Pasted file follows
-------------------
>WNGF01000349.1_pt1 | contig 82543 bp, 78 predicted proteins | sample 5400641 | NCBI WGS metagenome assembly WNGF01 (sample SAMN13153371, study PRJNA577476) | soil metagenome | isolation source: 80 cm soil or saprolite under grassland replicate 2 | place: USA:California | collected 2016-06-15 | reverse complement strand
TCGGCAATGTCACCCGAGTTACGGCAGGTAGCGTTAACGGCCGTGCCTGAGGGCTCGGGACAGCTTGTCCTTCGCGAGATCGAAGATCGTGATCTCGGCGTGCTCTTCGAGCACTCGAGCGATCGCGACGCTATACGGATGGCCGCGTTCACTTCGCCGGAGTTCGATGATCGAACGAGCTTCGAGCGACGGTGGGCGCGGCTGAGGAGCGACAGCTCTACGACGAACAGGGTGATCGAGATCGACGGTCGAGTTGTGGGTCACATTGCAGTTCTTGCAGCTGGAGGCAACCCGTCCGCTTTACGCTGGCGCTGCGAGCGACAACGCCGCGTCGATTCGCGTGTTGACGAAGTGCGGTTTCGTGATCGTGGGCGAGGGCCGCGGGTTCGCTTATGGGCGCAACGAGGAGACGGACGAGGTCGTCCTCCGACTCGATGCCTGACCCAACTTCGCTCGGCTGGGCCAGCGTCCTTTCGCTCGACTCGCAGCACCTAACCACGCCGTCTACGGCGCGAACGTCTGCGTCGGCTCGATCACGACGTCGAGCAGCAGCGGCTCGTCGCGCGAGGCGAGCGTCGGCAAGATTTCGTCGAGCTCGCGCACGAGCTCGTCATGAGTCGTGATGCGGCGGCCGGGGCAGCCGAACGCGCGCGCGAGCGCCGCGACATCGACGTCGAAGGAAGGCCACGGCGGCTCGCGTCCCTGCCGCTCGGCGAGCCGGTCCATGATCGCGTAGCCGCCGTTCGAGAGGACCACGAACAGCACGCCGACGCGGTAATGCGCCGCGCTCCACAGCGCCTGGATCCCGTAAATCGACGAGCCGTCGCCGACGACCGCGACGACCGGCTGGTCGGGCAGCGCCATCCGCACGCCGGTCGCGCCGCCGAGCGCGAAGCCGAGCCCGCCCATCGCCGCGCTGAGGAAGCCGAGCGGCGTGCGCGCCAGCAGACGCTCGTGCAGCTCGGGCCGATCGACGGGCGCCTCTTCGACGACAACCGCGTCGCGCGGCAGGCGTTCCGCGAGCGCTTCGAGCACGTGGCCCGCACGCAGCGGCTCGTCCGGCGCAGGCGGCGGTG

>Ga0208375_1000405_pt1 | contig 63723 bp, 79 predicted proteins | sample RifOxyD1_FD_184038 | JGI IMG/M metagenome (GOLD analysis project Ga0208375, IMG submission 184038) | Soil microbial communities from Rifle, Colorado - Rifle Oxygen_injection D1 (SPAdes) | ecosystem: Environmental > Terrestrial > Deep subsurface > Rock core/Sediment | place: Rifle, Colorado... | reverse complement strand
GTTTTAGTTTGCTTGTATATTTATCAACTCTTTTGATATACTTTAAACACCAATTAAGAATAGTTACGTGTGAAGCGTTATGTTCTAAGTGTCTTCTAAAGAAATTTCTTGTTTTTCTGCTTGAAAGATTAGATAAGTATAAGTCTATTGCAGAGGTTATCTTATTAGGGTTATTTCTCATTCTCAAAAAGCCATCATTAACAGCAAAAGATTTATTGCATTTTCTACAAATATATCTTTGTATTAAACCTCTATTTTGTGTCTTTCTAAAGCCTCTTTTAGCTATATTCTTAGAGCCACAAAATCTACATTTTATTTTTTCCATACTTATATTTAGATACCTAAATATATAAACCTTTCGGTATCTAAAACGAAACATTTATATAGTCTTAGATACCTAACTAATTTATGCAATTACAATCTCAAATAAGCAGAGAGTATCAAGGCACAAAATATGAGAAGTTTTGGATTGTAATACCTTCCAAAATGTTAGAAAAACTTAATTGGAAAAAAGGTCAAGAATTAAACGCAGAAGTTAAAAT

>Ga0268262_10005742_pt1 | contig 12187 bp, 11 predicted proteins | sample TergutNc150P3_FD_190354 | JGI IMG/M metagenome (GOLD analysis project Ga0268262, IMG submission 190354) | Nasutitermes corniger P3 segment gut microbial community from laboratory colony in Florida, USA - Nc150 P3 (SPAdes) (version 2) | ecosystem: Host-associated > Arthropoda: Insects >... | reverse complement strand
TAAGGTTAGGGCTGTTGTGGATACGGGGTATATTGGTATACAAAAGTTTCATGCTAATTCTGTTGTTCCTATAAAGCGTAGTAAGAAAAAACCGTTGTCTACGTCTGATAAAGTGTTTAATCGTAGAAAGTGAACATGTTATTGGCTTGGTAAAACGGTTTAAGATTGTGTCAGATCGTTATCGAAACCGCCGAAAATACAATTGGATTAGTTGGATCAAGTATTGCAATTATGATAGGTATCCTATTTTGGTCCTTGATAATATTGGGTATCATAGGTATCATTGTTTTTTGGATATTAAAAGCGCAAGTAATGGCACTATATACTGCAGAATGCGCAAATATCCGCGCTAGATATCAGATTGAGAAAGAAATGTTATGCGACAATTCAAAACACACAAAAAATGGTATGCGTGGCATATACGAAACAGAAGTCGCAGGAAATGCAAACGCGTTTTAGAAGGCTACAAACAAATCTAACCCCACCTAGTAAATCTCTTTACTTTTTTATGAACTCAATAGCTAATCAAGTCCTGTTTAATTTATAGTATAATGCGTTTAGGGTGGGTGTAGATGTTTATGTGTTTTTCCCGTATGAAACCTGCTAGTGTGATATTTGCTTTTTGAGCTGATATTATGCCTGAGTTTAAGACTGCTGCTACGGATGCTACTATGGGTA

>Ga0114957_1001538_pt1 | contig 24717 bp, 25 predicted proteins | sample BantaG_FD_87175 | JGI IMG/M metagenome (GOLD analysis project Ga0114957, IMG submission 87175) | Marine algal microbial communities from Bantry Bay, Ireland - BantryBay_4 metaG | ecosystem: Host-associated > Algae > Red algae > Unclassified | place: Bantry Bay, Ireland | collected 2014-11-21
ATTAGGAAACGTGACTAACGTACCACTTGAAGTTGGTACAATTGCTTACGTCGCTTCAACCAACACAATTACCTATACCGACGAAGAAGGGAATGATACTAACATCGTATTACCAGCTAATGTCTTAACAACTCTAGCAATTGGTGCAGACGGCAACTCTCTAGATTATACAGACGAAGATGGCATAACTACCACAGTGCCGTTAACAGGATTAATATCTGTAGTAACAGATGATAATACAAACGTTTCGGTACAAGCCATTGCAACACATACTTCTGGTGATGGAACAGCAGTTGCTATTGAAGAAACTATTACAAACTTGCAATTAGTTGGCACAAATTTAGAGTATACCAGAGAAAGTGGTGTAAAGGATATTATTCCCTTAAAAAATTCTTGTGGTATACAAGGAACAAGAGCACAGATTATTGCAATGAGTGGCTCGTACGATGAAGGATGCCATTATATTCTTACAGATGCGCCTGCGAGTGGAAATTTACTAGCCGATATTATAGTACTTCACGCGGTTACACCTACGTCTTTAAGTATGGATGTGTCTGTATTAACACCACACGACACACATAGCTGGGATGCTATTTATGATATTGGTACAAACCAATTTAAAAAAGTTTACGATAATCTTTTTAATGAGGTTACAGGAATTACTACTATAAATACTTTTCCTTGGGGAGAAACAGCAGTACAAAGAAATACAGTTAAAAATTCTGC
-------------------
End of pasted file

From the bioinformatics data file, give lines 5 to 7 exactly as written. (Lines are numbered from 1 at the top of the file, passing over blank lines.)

>Ga0268262_10005742_pt1 | contig 12187 bp, 11 predicted proteins | sample TergutNc150P3_FD_190354 | JGI IMG/M metagenome (GOLD analysis project Ga0268262, IMG submission 190354) | Nasutitermes corniger P3 segment gut microbial community from laboratory colony in Florida, USA - Nc150 P3 (SPAdes) (version 2) | ecosystem: Host-associated > Arthropoda: Insects >... | reverse complement strand
TAAGGTTAGGGCTGTTGTGGATACGGGGTATATTGGTATACAAAAGTTTCATGCTAATTCTGTTGTTCCTATAAAGCGTAGTAAGAAAAAACCGTTGTCTACGTCTGATAAAGTGTTTAATCGTAGAAAGTGAACATGTTATTGGCTTGGTAAAACGGTTTAAGATTGTGTCAGATCGTTATCGAAACCGCCGAAAATACAATTGGATTAGTTGGATCAAGTATTGCAATTATGATAGGTATCCTATTTTGGTCCTTGATAATATTGGGTATCATAGGTATCATTGTTTTTTGGATATTAAAAGCGCAAGTAATGGCACTATATACTGCAGAATGCGCAAATATCCGCGCTAGATATCAGATTGAGAAAGAAATGTTATGCGACAATTCAAAACACACAAAAAATGGTATGCGTGGCATATACGAAACAGAAGTCGCAGGAAATGCAAACGCGTTTTAGAAGGCTACAAACAAATCTAACCCCACCTAGTAAATCTCTTTACTTTTTTATGAACTCAATAGCTAATCAAGTCCTGTTTAATTTATAGTATAATGCGTTTAGGGTGGGTGTAGATGTTTATGTGTTTTTCCCGTATGAAACCTGCTAGTGTGATATTTGCTTTTTGAGCTGATATTATGCCTGAGTTTAAGACTGCTGCTACGGATGCTACTATGGGTA

>Ga0114957_1001538_pt1 | contig 24717 bp, 25 predicted proteins | sample BantaG_FD_87175 | JGI IMG/M metagenome (GOLD analysis project Ga0114957, IMG submission 87175) | Marine algal microbial communities from Bantry Bay, Ireland - BantryBay_4 metaG | ecosystem: Host-associated > Algae > Red algae > Unclassified | place: Bantry Bay, Ireland | collected 2014-11-21